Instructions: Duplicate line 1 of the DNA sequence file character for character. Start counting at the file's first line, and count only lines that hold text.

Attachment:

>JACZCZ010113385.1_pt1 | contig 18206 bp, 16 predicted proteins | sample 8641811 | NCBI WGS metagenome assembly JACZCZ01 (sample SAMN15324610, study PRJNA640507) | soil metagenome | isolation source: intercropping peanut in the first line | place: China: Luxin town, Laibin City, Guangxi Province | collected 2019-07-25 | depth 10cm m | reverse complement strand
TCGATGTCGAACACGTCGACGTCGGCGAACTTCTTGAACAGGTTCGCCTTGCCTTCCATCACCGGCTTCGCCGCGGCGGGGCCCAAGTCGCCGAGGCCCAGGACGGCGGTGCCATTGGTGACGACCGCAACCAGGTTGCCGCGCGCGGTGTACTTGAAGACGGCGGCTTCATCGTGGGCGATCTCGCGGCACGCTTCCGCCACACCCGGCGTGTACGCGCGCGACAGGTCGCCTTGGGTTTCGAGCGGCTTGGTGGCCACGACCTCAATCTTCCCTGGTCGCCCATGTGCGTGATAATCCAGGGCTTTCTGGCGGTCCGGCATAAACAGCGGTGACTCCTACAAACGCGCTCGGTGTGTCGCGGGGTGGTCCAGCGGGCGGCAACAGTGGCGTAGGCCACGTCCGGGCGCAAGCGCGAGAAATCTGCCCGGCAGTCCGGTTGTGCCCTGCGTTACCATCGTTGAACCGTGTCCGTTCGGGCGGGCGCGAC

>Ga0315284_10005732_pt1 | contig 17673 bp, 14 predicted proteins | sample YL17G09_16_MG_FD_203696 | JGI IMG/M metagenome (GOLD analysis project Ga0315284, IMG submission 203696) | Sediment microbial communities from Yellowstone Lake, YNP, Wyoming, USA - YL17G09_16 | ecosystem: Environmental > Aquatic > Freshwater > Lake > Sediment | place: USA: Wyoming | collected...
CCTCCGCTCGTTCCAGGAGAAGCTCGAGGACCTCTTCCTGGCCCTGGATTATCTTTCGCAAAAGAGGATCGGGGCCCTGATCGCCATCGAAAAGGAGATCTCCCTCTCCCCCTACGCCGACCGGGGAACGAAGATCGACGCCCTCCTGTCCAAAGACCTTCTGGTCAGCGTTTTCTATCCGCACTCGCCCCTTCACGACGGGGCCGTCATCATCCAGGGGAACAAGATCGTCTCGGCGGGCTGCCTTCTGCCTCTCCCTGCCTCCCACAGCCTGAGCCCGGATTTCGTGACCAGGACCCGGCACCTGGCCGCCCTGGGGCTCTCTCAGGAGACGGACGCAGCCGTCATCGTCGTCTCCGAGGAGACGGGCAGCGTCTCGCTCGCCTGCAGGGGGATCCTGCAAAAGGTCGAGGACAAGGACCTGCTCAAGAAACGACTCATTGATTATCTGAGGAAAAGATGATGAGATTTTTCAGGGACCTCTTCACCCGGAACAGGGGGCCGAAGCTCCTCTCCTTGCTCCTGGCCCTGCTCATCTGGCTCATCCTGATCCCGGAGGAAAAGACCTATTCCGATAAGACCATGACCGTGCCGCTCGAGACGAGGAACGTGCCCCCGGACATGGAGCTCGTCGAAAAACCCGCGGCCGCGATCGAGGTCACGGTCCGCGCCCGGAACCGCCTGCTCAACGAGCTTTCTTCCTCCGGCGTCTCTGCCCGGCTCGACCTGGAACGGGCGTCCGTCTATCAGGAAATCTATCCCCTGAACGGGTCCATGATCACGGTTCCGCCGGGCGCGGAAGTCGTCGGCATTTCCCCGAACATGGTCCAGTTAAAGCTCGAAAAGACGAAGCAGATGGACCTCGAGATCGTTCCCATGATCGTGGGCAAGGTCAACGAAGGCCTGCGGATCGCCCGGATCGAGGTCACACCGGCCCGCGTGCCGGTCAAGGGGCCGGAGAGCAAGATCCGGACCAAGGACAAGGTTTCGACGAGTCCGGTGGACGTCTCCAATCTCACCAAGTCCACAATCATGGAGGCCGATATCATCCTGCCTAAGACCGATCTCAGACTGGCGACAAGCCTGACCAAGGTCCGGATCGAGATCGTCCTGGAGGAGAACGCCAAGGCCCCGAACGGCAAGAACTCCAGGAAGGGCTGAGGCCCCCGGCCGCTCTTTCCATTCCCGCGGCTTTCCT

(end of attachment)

>JACZCZ010113385.1_pt1 | contig 18206 bp, 16 predicted proteins | sample 8641811 | NCBI WGS metagenome assembly JACZCZ01 (sample SAMN15324610, study PRJNA640507) | soil metagenome | isolation source: intercropping peanut in the first line | place: China: Luxin town, Laibin City, Guangxi Province | collected 2019-07-25 | depth 10cm m | reverse complement strand